The British colonial rule had its share of English administrators who truly loved
Birth: Sullivan was born in
Indian job: In Aug. 1803, Sullivan, 15-year old then, was nominated for a Writership, a clerical position, in the
Parents: Sullivan’s father joined the Company in 1778 and was the British Resident at the Court of Tanjore (Thanjavur) in 1782. His father, Laurence Sullivan was also been an influential politician, a Director in the Company., and opposed Robert Clive. Stephen Sullivan also possessed the same progressive characteristics of his son and was known for this ‘enlightened zeal in the cause of native education’. Stephen Sullivan had established several schools around Tanjore which promoted the progressive idea of an English-medium education.
A summary of Career of John Sullivan
1788 Born in
1804 Writer, in
1805 Assistant to the Secretary, Revenue and Judicial Dept.
1806 Court Registrar, Chittaput, South Arcot District.
1807 Assistant to the Chief Secretary in the Secret, Political and Foreign Dept.
1809 Now 21 years old, he was Acting Asst. to the British Resident at
1814 Collector at Chingleput (Chengalpattu).
1815 Special Revenue Commissioner in
1815-30 Permanent Collector of Coimbatore (including the Nilgiris).
1819 First two visits to the Nilgiri Hills; built cottage at Dimhatti.
1819-21Administrative work in
1820 Member, Board of Revenue; married Henrietta Cecilia Harington on 2 Feb.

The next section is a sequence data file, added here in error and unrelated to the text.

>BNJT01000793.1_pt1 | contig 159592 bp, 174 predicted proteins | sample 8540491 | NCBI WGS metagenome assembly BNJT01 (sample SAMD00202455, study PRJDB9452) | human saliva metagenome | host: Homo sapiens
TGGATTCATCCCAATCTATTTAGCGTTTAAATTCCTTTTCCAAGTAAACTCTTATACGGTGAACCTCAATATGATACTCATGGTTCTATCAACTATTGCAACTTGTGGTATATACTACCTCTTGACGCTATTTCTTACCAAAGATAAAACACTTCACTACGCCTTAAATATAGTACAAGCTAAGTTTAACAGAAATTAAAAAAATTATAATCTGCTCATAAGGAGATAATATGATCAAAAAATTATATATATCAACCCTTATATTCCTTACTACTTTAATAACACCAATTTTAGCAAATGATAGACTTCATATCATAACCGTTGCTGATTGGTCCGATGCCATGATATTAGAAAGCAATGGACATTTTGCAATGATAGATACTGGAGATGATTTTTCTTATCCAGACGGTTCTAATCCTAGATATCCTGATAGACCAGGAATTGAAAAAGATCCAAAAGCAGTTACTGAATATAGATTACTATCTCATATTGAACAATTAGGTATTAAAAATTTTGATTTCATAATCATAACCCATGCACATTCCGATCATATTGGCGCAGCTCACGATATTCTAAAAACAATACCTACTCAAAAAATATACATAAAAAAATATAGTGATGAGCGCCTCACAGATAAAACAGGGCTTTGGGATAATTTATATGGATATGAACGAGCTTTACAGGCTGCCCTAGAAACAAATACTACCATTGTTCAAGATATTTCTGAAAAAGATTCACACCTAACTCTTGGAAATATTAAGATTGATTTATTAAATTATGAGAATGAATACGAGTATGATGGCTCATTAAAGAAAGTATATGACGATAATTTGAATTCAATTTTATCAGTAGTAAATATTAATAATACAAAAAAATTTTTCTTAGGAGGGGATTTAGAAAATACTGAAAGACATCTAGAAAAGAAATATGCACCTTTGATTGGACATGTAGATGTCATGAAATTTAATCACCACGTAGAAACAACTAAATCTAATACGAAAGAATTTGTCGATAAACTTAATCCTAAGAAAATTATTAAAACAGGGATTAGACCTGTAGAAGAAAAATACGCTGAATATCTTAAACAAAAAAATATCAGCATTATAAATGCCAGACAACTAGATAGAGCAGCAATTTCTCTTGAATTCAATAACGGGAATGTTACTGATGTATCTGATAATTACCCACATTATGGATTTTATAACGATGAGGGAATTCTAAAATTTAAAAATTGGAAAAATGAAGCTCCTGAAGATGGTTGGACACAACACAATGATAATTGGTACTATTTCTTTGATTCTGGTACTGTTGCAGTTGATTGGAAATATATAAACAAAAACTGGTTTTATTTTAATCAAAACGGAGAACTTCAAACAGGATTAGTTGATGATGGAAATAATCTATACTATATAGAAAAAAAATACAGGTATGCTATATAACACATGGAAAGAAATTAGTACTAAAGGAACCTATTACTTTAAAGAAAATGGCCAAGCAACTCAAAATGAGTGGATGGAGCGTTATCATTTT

1821 First visit to Ootacamund, Feb. 2; young son dies in
1822 Started building ‘Stonehouse’ at Ootacamund.
1823-27 Mostly in Ootacamund with his family.
1828 Ootacamund made into a military cantonment, and thus taken from Sullivan’s control.
1830-35 On absentee allowance in
1835-36 Resigned his appointment as Member of Council and was made Judge of the Faujdari Adalat and also Senior Member of the Board of Revenue. Being permitted to reside where he liked, he chose Ootacamund.
1836-41 President of the Revenue, Marine, and College boards.
1838 His wife Henrietta and eldest daughter Harriet died in Ootacamund; both buried in St. Stephen’s Church.
1839 Member of the Governor’s Council.
1841 Retired in May from the M.C.S., with an annuity from the Company’s fund; he had seven children to bring up.
1855 Died in
Henrietta Sullivan: Henrietta (Mrs. Sullivan) was carried up from the plains in 1820, then a 17-year-old bride and the first European lady to visit the Nilgiris; in 1822 Harriet Ann, her first surviving child, was born; and in 1823 she started housekeeping in Ootacamund. Henrietta Sullivan was in fact destined to die there, in 1838. There is a memorial to her and two of her children in St. Stephen’s Church. Their eldest son, born in
Retirement: John Sullivan himself retired to
Sullivan’s Son: Henry Edward Sullivan, who was born in
Death: John Sullivan himself died in